This interview with CeCe McDonald was conducted by Aisha Moodie-Mills for adaptation as the foreword in “A Roadmap for Change: Federal Policy Recommendations for Addressing the Criminalization of LGBT People and People Living with HIV.” Listen to the full interview here.
As a black transwoman, I am used to facing discrimination based on gender identity and race.
I have been stopped many times by officers who use inaccurate stereotypes to justify harassing me and my peers. The night of June 5th, 2011 was no different. I went out with friends to a grocery store, and on the way we were stopped by officers who had gotten a “noise complaint” in the area. In a neighborhood full of loud bars closing down, my friends and I knew all too well that these officers were racially profiling a group of black youth who were “up to no good.”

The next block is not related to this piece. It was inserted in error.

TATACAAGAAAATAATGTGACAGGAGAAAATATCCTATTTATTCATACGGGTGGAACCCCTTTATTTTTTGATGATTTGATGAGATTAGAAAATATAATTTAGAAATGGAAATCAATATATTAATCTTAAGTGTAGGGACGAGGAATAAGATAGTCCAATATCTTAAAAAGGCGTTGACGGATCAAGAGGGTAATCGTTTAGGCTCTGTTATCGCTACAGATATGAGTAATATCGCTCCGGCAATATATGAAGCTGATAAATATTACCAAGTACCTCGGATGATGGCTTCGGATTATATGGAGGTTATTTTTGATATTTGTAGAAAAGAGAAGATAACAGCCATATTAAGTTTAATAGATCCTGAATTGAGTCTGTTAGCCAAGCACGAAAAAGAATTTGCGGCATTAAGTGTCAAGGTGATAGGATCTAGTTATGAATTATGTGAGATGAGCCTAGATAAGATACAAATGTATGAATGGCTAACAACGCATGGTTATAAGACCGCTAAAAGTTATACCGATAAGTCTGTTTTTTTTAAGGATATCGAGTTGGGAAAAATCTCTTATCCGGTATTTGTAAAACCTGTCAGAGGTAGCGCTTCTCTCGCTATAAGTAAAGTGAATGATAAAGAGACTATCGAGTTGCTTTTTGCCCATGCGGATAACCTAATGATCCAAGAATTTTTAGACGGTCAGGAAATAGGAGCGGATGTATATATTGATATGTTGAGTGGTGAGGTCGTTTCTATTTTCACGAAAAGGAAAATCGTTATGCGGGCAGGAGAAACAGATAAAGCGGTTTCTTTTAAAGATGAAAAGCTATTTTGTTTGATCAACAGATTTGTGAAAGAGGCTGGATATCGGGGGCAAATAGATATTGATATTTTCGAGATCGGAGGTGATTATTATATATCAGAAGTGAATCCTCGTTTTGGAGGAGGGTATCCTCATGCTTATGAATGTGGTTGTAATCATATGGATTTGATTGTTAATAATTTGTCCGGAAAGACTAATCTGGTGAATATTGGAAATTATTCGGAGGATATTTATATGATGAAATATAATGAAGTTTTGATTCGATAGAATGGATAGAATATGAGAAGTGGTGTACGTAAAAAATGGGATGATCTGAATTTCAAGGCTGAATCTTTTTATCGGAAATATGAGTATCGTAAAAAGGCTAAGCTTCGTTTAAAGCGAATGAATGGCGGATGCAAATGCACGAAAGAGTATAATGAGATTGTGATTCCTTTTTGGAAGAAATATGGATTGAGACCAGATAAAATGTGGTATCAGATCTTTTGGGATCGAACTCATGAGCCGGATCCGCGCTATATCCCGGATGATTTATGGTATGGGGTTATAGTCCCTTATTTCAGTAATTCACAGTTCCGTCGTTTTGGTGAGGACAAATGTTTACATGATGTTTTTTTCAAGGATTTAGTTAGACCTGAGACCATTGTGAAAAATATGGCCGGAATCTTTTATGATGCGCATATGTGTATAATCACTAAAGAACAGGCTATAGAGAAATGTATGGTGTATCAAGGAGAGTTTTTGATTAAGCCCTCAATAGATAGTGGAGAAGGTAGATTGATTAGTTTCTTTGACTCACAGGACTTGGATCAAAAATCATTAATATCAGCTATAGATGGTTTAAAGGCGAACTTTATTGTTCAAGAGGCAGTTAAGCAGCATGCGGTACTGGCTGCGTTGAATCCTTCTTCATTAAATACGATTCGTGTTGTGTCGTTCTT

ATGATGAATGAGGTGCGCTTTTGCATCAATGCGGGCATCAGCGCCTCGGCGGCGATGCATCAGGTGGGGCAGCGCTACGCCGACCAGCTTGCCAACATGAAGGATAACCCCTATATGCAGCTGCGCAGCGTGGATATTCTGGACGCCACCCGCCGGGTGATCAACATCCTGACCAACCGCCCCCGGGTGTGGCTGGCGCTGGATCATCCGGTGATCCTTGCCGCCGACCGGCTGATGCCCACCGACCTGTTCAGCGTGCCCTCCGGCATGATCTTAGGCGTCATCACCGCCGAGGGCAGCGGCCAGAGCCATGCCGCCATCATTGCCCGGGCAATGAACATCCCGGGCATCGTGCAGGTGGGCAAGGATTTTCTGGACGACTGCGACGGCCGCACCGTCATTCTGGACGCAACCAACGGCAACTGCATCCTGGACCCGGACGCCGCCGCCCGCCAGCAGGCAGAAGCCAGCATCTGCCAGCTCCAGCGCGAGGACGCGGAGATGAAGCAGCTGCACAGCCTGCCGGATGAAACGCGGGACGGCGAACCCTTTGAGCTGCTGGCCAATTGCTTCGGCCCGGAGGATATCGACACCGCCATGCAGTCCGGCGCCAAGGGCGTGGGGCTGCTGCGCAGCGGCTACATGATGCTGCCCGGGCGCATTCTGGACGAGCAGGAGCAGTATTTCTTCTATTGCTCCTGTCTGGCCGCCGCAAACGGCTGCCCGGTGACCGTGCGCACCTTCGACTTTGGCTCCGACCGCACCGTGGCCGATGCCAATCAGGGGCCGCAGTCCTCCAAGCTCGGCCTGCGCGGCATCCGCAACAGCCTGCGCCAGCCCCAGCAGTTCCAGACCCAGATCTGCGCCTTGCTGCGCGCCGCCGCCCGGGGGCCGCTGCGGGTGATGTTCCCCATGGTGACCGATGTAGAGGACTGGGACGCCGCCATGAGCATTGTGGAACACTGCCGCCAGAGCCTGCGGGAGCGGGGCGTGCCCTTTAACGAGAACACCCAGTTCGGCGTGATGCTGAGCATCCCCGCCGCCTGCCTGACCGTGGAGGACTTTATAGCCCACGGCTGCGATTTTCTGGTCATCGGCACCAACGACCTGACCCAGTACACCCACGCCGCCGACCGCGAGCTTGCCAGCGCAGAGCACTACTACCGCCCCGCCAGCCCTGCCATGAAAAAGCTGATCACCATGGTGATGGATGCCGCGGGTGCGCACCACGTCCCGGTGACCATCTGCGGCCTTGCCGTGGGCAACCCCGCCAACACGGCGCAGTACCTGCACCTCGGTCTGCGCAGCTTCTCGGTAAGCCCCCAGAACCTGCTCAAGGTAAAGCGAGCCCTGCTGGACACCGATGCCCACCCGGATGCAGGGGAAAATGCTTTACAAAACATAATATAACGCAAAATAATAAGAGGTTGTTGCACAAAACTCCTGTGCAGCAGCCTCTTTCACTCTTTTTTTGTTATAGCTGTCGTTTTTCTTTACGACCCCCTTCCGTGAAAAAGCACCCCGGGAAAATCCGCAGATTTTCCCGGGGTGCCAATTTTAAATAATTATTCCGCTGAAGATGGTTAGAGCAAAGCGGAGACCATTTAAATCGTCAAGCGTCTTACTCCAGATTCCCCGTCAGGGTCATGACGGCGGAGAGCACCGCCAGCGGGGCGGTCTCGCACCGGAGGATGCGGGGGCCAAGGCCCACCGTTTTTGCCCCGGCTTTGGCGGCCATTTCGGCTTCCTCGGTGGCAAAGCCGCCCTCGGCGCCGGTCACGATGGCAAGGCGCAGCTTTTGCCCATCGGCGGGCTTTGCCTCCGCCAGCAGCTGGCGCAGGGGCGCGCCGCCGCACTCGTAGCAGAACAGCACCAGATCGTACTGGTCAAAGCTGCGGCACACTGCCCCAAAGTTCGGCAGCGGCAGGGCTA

They eventually stopped harassing us and we continued toward the store until we passed a group of white people outside a bar who began spewing racial epithets at us. I know that exchanges such as these never end well, so my first instinct was to get away.This article was originally published in Columbia Law School Center for Gender & Sexuality Law.